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Contributing Writer

The Information Security 80/20 Rule

Jun 07, 20122 mins
Advanced Persistent ThreatsCisco SystemsData and Information Security

Majority of large organizations have numerous vulnerabilities

Over the past few months, I’ve been engaged in a research project on enterprise security management and operations. As part of some quantitative research, ESG created a segmentation model that divided survey respondent organizations into three sub-segments. The segmentation model broke down as follows: 

  • Organizations classified as security management and operations “leaders”:  19%
  • Organizations classifed as security management and operations “followers”:  49%
  • Organizations classified as security management and operations “laggards”:  32%

I worked on a research project last year focused on Advanced Persistent Threats (APTs) where we created a similar segmentation model. The three sub-segments turned out as follows:

  • Organizations classifed as most prepared for APTs:  21%
  • Organizations classified as somewhat prepared for APTs:  43%
  • Organizations classified as poorly prepared for APTs:  36%

There is a consistent and somewhat ominous pattern emerging here that can be summarized using the familiar 80/20 rule. On average, only 20% of large enterprise organizations are adequately prepared for cybersecurity events. The remaining 80% lag behind.  

A more specific analysis of this data can be summarized in three areas:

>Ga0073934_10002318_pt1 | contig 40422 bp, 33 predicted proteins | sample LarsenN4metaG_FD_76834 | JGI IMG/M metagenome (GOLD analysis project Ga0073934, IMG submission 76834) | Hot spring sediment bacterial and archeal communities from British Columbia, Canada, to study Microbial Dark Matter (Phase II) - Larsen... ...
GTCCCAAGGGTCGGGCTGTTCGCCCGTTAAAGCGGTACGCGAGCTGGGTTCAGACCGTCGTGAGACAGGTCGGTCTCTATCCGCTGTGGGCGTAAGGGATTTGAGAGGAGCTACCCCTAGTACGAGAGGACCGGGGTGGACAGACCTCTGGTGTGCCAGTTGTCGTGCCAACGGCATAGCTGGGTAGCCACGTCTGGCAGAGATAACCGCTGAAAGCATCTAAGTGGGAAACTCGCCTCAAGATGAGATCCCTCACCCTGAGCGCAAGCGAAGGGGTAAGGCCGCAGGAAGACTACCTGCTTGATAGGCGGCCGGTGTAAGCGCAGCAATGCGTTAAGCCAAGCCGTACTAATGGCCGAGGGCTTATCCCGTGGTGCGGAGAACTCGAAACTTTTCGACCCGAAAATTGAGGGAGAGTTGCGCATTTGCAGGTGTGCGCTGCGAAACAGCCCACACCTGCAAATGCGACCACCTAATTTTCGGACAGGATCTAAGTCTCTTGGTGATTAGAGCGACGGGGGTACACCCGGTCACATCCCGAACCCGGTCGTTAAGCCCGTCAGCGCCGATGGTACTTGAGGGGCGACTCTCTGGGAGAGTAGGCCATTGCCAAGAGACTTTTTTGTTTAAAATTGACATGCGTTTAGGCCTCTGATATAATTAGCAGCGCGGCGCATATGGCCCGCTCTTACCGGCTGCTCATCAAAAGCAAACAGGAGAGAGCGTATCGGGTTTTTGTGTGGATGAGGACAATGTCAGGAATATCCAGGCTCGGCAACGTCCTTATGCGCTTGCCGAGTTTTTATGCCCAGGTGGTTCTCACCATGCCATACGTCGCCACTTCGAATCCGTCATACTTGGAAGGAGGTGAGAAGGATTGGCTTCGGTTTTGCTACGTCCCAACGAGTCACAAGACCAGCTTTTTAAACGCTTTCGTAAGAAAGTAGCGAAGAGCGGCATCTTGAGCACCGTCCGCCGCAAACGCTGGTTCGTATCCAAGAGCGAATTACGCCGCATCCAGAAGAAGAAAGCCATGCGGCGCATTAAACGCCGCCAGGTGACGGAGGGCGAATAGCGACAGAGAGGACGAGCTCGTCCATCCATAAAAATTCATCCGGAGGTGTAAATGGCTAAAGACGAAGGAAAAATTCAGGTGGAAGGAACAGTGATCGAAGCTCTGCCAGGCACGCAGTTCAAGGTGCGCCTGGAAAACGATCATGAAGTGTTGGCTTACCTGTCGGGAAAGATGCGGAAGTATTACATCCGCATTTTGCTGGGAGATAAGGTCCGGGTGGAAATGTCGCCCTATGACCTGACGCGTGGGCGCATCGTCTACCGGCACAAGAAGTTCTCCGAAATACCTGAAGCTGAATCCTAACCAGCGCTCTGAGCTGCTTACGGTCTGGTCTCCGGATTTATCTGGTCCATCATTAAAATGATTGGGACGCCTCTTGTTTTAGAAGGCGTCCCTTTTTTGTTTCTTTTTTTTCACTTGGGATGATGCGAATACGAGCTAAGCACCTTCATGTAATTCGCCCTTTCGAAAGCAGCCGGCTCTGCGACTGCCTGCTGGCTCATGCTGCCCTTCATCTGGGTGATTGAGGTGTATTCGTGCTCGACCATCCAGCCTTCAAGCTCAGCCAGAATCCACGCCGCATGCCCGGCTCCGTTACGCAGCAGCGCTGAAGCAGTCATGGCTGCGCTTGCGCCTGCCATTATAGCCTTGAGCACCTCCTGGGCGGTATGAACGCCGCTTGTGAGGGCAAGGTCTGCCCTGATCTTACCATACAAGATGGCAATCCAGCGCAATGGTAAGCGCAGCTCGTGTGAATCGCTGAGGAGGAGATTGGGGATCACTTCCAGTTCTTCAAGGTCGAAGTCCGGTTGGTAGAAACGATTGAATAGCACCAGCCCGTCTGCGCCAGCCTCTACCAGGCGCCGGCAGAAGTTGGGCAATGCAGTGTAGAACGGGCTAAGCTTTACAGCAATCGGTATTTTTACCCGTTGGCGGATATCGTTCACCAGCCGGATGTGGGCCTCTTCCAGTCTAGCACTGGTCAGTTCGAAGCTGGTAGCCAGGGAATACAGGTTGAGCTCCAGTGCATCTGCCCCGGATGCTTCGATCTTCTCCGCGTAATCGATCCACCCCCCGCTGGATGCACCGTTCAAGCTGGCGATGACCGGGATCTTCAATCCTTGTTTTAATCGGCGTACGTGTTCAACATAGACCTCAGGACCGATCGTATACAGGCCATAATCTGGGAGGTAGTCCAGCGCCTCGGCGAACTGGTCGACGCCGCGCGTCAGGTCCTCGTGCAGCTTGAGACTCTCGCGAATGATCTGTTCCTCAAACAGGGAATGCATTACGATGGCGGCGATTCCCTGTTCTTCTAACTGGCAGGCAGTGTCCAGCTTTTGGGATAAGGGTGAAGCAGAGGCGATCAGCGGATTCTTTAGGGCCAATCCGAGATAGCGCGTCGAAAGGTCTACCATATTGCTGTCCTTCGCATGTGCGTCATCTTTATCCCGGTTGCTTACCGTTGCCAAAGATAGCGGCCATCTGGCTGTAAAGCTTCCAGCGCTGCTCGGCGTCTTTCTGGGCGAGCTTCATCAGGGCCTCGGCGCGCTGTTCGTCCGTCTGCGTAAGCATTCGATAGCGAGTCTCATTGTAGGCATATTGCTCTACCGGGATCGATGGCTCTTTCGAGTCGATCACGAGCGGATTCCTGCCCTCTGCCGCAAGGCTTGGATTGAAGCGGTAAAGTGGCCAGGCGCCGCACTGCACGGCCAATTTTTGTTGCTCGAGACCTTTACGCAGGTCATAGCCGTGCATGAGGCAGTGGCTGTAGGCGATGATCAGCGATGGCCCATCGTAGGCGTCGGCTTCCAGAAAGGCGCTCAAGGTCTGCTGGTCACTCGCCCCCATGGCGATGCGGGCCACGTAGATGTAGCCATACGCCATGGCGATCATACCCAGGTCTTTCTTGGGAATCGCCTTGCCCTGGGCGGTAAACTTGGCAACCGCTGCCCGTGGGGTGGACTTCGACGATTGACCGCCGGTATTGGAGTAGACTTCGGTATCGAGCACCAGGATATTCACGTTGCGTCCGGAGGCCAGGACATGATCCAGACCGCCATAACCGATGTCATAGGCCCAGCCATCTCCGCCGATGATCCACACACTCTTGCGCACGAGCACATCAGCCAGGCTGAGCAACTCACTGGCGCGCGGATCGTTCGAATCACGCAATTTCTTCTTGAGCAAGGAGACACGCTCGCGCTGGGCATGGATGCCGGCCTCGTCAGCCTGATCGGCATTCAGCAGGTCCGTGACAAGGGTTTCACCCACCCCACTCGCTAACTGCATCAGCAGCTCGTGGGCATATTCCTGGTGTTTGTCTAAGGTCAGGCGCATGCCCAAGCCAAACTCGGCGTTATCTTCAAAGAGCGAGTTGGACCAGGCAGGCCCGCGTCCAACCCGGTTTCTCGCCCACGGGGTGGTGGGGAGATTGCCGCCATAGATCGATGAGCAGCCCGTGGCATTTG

1. Risk management. The elite 20% have a much better handle controlling what is deployed on their networks and whether these assets are vulnerable to imminent threats. The lagging 80% can’t keep up in areas like configuration management, asset management, change management, vulnerability scanning, patching, or threat intelligence.   
  2. Incident detection. The elite 20% retain strong visibility of people, assets, and network traffic in order to baseline normal behavior and quickly identify anomalous behavior. The lagging 80% have trouble monitoring activity, gathering/analyzing data, spotting suspicious trends, and understanding their ramifications.
  3. Incident response. Almost all organizations have problems here, but the elite 20% do the best job with formal business and IT policies and processes guiding emergency response as well as internal and external communications. The other 80% respond with disorganized “fire drills” that lead to time-consuming delays and costly mistakes.

It is worth noting that the elite 20% are not resting on their laurels. They are the most active in terms of increasing security headcount, working with third-party service providers, testing the effectiveness of their security controls, and building enterprise-class cybersecurity policies, processes, and technology controls.

When we think about the state of enterprise information security today, we tend to focus on the elite cybersecurity 20% when we should be thinking about the lagging 80%. After all, we depend upon this struggling majority for critical infrastructure services and the protection of our personal data. This alone is a very scary thought.    

Contributing Writer

Jon Oltsik is a distinguished analyst, fellow, and the founder of the ESG’s cybersecurity service. With over 35 years of technology industry experience, Jon is widely recognized as an expert in all aspects of cybersecurity and is often called upon to help customers understand a CISO's perspective and strategies. Jon focuses on areas such as cyber-risk management, security operations, and all things related to CISOs.

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